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Section 201 Safeguard Petition Filed on Bicycles

Higher tariffs and other measures on imports of assembled bicycles valued under US$400 from all countries could result from a new global safeguard petition filed on 18 October. This petition covers (i) fully-assembled units comprised of all component parts and requiring no additional assembly, fabrication or finishing operations, and (ii) bicycles imported in any partially-assembled format with all necessary, dedicated components (with or without pedals) included upon importation; e.g., a knock-down kit. Subject bikes may be imported under HTSUS subheadings 8712.00.1510, 8712.00.1520, 8712.00.1550, 8712.00.2500, 8712.00.3500, 8712.00.4400 and 8712.00.4800. Mainland China is by far the largest U.S. supplier of subject bikes of all prices with a 65.8 percent of the import market or US$865.3 million in 2017, followed by Taiwan with a 29.0 percent share or US$381.1 million.

The petition was filed with the U.S. International Trade Commission under section 201 of the 1974 Trade Act, which requires the USITC to determine whether an article is being imported in such increased quantities as to be a substantial cause or threat of serious injury to a U.S. industry. Section 201 investigations do not require a finding of an unfair trade practice such as under the antidumping and countervailing duty laws.

The USITC now has 120 days to make a decision, 150 if the investigation is deemed extraordinarily complicated. If the USITC’s determination is affirmative it will recommend relief to the president within 180 days after the petition is filed. In this case the petitioner is not alleging the existence of critical circumstances or requesting provisional relief.

Section 201 remedies may include tariff increases, quotas, tariff-rate quotas, trade adjustment assistance or any combination thereof as well as any other action authorised under the law that is deemed likely to facilitate positive adjustment to import competition. In this case the petitioner is seeking the following.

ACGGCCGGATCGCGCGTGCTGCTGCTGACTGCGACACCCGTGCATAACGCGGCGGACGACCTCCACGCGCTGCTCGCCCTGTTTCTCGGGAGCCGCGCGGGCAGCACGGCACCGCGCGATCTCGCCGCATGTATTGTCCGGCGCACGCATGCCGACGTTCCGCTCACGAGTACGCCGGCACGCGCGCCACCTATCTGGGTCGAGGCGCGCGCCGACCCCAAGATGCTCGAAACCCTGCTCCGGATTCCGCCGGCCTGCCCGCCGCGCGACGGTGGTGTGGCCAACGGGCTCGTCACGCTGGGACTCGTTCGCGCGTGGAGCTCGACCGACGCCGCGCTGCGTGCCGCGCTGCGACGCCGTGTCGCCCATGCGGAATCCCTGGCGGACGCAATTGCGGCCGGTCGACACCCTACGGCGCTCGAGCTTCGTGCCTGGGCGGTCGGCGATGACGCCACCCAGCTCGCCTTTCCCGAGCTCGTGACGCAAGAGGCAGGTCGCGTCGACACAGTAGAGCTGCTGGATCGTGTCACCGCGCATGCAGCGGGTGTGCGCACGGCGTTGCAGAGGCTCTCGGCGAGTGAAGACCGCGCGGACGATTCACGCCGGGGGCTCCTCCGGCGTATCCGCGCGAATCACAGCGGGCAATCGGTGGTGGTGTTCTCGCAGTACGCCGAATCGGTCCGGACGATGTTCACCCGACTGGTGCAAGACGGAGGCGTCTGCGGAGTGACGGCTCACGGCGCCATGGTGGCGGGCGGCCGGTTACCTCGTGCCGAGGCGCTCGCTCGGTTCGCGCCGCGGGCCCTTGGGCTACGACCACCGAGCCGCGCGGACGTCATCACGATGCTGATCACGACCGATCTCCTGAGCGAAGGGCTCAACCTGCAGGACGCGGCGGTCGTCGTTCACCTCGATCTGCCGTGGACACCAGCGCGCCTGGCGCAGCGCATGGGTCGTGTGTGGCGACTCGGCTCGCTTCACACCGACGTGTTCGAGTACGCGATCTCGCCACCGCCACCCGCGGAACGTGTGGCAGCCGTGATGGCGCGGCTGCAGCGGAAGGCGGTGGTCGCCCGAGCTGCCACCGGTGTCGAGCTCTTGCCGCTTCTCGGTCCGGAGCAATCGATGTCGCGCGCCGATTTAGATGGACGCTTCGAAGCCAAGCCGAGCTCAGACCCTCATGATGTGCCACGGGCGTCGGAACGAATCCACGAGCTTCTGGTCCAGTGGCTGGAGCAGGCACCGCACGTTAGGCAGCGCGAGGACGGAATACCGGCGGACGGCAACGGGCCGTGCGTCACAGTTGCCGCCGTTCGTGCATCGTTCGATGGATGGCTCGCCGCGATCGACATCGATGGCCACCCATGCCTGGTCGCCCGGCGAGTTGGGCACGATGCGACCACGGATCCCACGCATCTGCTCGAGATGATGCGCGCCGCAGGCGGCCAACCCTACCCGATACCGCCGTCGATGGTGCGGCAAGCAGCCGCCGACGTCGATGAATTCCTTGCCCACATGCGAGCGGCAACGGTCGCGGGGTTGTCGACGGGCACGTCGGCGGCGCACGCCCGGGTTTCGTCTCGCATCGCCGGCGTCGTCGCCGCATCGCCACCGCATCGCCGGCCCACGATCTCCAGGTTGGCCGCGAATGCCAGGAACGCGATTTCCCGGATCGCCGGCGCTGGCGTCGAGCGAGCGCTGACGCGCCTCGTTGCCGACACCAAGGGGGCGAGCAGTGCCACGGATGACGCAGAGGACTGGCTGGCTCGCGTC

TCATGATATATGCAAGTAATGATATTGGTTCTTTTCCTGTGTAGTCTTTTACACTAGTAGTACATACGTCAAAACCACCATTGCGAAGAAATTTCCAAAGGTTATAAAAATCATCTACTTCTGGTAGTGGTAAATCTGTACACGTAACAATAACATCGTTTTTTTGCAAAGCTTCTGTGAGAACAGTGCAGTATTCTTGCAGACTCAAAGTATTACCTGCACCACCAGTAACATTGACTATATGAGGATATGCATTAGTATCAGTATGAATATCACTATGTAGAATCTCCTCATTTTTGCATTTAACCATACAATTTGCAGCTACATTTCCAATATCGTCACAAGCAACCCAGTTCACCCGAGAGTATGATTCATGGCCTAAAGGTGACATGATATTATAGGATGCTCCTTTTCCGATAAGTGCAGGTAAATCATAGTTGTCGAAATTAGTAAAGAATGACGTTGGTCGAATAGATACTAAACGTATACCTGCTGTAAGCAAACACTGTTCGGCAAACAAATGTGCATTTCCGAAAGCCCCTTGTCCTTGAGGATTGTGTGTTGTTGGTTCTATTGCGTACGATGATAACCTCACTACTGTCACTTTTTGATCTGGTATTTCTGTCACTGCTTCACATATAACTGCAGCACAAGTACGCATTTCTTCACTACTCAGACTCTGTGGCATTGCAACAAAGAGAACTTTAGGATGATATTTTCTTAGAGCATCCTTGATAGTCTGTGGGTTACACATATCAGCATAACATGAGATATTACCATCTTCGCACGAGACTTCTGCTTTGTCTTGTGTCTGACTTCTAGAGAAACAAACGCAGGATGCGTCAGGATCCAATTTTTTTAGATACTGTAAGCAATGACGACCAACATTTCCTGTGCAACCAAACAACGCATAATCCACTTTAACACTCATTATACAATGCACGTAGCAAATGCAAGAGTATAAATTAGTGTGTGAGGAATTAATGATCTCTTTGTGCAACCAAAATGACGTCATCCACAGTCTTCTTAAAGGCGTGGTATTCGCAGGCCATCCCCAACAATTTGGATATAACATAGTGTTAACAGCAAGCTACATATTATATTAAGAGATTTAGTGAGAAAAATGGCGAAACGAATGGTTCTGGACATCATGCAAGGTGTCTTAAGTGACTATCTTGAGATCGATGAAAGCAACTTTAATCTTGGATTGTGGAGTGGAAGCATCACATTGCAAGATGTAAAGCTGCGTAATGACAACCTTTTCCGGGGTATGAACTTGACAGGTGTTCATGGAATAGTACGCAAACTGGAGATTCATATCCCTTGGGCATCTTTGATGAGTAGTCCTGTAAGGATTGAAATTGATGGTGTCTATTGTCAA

• a tariff-rate quota for at least four years that would impose an 11 percent tariff on the first 15 million units in the first year; this quota would decline by one million units per year
  • a 61 percent tariff on imports above the applicable annual quota
  • a reduction of the de minimis threshold for imported bikes from US$800 to US$50 for at least four years (the petition states that this measure “is necessary to prevent circumvention [of the safeguard], specifically in the form of direct-to-consumer sales of imports through online channels of distribution and small shipments direct to online retailer fulfillment centers”)
  • duty-free treatment for components parts imported by U.S. producers of mass-market bikes, upon certification that the components will be used in the production of such bikes, for at least four years

Any relief proposed by the USITC is merely advisory; it is up to the president to make the final decision on whether to provide relief as well as its form, amount and duration. Relief may initially be imposed for up to four years and extended to no more than eight.

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